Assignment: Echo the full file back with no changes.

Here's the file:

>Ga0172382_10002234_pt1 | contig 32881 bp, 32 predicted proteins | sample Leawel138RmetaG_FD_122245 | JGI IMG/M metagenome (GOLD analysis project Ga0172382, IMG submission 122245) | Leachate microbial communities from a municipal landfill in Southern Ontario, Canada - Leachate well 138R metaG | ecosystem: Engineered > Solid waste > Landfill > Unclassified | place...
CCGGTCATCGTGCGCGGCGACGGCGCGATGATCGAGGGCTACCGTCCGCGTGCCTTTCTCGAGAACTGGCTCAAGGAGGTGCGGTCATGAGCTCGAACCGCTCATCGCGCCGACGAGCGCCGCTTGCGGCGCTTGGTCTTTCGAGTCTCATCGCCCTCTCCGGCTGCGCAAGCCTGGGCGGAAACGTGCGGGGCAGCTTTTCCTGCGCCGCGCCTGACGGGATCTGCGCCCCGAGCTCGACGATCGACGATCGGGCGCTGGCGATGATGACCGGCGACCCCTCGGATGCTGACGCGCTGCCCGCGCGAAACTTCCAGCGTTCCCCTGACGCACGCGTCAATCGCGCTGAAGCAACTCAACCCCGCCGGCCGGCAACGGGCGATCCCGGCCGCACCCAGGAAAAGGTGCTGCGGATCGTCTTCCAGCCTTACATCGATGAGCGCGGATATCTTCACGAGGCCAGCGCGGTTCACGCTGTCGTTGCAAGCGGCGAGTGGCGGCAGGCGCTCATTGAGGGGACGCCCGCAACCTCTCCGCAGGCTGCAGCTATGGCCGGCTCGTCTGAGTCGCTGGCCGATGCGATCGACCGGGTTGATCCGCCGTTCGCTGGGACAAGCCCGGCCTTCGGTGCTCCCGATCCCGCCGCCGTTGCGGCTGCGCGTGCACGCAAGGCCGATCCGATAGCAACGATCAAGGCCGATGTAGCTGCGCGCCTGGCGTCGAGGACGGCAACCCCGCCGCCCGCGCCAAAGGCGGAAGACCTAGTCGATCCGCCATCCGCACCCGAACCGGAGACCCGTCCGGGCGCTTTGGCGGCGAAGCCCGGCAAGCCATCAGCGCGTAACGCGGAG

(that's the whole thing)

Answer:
>Ga0172382_10002234_pt1 | contig 32881 bp, 32 predicted proteins | sample Leawel138RmetaG_FD_122245 | JGI IMG/M metagenome (GOLD analysis project Ga0172382, IMG submission 122245) | Leachate microbial communities from a municipal landfill in Southern Ontario, Canada - Leachate well 138R metaG | ecosystem: Engineered > Solid waste > Landfill > Unclassified | place...
CCGGTCATCGTGCGCGGCGACGGCGCGATGATCGAGGGCTACCGTCCGCGTGCCTTTCTCGAGAACTGGCTCAAGGAGGTGCGGTCATGAGCTCGAACCGCTCATCGCGCCGACGAGCGCCGCTTGCGGCGCTTGGTCTTTCGAGTCTCATCGCCCTCTCCGGCTGCGCAAGCCTGGGCGGAAACGTGCGGGGCAGCTTTTCCTGCGCCGCGCCTGACGGGATCTGCGCCCCGAGCTCGACGATCGACGATCGGGCGCTGGCGATGATGACCGGCGACCCCTCGGATGCTGACGCGCTGCCCGCGCGAAACTTCCAGCGTTCCCCTGACGCACGCGTCAATCGCGCTGAAGCAACTCAACCCCGCCGGCCGGCAACGGGCGATCCCGGCCGCACCCAGGAAAAGGTGCTGCGGATCGTCTTCCAGCCTTACATCGATGAGCGCGGATATCTTCACGAGGCCAGCGCGGTTCACGCTGTCGTTGCAAGCGGCGAGTGGCGGCAGGCGCTCATTGAGGGGACGCCCGCAACCTCTCCGCAGGCTGCAGCTATGGCCGGCTCGTCTGAGTCGCTGGCCGATGCGATCGACCGGGTTGATCCGCCGTTCGCTGGGACAAGCCCGGCCTTCGGTGCTCCCGATCCCGCCGCCGTTGCGGCTGCGCGTGCACGCAAGGCCGATCCGATAGCAACGATCAAGGCCGATGTAGCTGCGCGCCTGGCGTCGAGGACGGCAACCCCGCCGCCCGCGCCAAAGGCGGAAGACCTAGTCGATCCGCCATCCGCACCCGAACCGGAGACCCGTCCGGGCGCTTTGGCGGCGAAGCCCGGCAAGCCATCAGCGCGTAACGCGGAG